The first element is progression. Your body reacts to a stressor (workout), recovers and adapts to that stressor in the form of increased strength, speed, endurance or power. If you apply the same stress load week after week, you wont progress.
This is intuitive in regards to endurance; you have to increase mileage or duration each week in order to reach your race goal. Strength, power, and speed work require a similar progression. You must add greater stress loads each week and recover, in order to move forward.
If you add too much stress too quickly, or with inadequate recovery, youll overload your system and degrade your performance rather than increase it. A gradual progression in stress load is the next key element.
In considering weekly increase of total stress load or volume, try not to increase more than 10 percent with a goal of roughly six to eight percent. Weekly volume includes intensity and duration. Its also important to note that an increase in intensity will require greater recovery time even if duration stays the same.
As intensity comes up, volume should come down. This progression may seem slow, but even a one percent increase in fitness per week is enormous progress throughout the season.
Quantify your training
Lastly, quantify your training and progress. If your goal is simply to complete a race, you should only be concerned with endurance. A steady increase in duration or mileage will get you to your goal. Strength, speed, or power intervals should be similarly quantified.
Each week gradually increase the number, duration, or intensity of your intervals. A coach can help you determine which workouts and when they are best performed throughout the season. Quantifiable results will motivate. Often athletes are unaware that they are making any progress at all. Make sure you write your plan down so you can see your progression.
Monthly field tests are another way to quantify progress. After a rest day record your average heart rate, speed, and distance over a 30-minute time trial. Try to keep the test conditions as consistent as possible.
Rest and recovery should be quantified as well. Make sure you reduce your volume every fourth week to ensure complete recovery both physically and mentally. Generally, I dont train my athletes hard for more than three days in a row without a rest or recovery day.
With multi-sport athletes, the various demands of each sport can be used to balance your plan. An example would be swimming the day after a hard run to give your body a rest from impact. Its important to note that your body is weaker after a workout and only gets stronger if it recovers properly. Keep a log of your sleep, resting heart rate and stress levels to indicate signs of overreaching or overtraining.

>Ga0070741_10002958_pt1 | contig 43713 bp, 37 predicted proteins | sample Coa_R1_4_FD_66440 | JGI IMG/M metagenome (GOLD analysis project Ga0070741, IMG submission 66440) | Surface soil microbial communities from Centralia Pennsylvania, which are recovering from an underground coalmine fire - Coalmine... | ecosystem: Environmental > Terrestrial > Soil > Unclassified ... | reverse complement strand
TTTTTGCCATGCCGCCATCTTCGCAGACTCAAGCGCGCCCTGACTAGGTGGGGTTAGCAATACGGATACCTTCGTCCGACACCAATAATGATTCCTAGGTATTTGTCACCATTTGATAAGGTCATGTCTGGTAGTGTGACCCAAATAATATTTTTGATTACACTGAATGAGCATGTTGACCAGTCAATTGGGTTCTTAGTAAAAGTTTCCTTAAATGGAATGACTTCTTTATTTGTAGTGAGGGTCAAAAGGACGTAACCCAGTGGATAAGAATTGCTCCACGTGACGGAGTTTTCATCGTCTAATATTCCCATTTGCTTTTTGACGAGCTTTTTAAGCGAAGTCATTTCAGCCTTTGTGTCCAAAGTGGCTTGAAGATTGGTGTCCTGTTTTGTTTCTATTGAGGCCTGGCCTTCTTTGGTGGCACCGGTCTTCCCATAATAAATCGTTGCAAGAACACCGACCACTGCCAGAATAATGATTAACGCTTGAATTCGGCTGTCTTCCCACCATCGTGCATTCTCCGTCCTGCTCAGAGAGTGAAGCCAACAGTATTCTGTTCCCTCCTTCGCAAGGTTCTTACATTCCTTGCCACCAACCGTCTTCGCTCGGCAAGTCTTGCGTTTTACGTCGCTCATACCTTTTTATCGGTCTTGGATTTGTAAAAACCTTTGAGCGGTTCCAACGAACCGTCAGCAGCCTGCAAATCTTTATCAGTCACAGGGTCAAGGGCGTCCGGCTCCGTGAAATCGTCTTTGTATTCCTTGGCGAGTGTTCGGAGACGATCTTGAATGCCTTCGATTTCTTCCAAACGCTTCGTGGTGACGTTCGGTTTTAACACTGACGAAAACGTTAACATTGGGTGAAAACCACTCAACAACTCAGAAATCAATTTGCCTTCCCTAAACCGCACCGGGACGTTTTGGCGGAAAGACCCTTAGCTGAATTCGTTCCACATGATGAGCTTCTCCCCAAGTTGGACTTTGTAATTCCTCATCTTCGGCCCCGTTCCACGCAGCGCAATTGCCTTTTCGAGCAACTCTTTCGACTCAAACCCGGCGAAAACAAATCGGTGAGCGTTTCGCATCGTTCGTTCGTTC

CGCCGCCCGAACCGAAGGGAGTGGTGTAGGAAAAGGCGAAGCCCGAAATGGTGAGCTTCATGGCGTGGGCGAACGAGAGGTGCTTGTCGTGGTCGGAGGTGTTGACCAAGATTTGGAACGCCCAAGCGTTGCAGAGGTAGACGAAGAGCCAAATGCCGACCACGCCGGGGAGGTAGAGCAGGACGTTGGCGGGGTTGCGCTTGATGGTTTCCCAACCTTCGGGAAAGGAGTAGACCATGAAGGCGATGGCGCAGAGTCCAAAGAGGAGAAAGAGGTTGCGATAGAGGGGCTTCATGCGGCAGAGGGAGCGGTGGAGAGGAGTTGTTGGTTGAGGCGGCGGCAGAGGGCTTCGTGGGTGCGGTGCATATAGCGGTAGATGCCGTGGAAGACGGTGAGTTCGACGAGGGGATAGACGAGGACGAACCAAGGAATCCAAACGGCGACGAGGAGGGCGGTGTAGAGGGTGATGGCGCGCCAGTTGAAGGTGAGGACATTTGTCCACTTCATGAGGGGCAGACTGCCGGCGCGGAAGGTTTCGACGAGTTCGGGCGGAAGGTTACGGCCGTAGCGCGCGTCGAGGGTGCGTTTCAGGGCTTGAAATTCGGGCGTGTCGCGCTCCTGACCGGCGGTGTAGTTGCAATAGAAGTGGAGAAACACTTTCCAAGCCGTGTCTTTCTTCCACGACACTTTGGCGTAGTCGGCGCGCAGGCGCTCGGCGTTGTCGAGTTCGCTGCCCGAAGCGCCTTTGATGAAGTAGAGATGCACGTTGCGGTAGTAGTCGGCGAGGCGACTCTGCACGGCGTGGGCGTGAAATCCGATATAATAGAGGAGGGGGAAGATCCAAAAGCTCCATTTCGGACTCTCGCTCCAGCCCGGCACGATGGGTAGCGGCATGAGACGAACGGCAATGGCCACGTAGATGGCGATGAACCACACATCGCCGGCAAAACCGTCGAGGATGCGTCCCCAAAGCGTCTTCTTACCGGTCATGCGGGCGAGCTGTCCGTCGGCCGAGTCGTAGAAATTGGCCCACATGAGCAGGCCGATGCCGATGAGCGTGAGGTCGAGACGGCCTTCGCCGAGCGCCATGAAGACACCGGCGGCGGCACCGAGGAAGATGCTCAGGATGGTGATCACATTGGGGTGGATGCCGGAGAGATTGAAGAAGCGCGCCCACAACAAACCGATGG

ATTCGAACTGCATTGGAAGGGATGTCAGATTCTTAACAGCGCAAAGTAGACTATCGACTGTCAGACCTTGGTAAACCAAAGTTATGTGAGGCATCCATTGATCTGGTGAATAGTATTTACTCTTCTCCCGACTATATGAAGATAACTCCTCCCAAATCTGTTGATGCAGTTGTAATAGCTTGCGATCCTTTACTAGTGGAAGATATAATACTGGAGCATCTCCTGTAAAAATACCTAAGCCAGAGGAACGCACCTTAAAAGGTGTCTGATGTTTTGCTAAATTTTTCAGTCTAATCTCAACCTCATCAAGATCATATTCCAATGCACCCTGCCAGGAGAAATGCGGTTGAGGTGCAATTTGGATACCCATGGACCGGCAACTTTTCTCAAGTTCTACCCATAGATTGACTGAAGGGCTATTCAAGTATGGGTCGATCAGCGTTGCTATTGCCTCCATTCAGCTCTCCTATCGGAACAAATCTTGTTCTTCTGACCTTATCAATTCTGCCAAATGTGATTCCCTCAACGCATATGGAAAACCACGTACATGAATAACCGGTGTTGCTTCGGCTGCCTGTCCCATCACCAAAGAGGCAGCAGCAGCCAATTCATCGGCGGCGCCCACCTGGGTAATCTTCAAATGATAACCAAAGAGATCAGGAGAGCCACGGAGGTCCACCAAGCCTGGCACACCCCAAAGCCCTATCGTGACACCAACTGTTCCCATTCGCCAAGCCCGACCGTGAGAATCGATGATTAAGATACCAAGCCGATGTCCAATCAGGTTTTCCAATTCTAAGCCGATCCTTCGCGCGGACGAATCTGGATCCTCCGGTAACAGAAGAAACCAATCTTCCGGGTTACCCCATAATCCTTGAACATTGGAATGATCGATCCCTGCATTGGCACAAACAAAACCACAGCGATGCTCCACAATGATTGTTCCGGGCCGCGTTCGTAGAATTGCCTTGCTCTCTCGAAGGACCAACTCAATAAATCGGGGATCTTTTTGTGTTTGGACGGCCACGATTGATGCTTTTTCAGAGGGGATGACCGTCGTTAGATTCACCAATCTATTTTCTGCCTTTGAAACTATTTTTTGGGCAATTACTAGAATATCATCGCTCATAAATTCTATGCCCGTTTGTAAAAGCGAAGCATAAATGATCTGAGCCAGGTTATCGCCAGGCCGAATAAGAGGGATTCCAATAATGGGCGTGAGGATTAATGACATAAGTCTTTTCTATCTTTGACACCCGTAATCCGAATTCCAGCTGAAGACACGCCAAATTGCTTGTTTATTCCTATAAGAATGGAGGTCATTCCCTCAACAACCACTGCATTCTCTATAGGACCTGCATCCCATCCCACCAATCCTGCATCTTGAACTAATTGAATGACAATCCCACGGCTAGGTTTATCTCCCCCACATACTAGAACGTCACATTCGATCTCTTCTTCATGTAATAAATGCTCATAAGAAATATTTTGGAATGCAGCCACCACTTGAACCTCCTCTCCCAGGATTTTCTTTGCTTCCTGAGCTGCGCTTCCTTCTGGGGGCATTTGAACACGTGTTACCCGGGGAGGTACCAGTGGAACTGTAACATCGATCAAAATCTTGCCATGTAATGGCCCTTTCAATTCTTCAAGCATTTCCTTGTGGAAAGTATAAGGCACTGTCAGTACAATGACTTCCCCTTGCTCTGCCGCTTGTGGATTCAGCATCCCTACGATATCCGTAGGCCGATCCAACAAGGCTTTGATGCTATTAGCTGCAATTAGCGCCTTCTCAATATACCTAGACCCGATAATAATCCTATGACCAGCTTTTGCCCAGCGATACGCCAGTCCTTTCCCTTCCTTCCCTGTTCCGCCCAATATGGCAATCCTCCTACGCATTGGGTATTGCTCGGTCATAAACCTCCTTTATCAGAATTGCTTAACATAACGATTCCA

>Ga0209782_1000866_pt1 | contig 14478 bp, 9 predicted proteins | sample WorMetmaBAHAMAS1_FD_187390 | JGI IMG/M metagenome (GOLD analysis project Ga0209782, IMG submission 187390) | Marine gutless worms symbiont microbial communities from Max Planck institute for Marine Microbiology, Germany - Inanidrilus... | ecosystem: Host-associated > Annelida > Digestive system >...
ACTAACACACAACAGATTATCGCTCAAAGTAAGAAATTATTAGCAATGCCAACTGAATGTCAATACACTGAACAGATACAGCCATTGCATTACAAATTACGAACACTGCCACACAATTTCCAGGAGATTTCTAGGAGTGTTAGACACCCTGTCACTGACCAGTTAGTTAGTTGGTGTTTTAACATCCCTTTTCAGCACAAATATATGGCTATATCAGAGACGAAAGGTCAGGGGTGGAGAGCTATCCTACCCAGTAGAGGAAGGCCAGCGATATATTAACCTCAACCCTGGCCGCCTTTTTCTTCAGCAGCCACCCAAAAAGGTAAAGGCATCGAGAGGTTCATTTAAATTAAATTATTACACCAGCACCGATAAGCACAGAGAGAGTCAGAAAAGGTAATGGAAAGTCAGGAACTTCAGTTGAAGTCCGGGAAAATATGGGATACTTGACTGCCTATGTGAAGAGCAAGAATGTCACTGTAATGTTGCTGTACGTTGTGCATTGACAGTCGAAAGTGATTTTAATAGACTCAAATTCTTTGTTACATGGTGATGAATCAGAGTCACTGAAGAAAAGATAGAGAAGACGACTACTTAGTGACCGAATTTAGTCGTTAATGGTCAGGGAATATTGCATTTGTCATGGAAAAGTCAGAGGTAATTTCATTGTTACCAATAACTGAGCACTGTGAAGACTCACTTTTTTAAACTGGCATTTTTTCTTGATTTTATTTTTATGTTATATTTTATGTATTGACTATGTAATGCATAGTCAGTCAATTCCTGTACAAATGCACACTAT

Overloading, overreaching and overtraining
Overloading is part of the normal training process. It simply means increasing the stress on your body to cause adaptation to the stress. Its typical to feel short-term fatigue with overload. Overreaching occurs when you continue to train at abnormally high loads, or increase them for about two weeks.
Performance noticeably decreases and fatigue becomes longer lasting, but with a few days rest its quickly reversible. If you ignore overreaching, you enter the third stage: overtraining, which can take months to recover from.
By incorporating these elements into your training plan youll not only get faster, youll reduce your risk of injury. Im often able to decrease athletes overall volume and produce greater results through more focused training and increased recovery. Remember to place a greater emphasis on quality of training versus quantity.
Matt Russ coaches and trains athletes around the country and internationally. He currently holds licenses by USAT, USATF, and is an Expert level USAC coach. Matt has coached athletes for CTS (Carmichael Training Systems), and is an Ultrafit Associate. Visit www.thesportfactory.com for more information or e-mail him at firstname.lastname@example.org.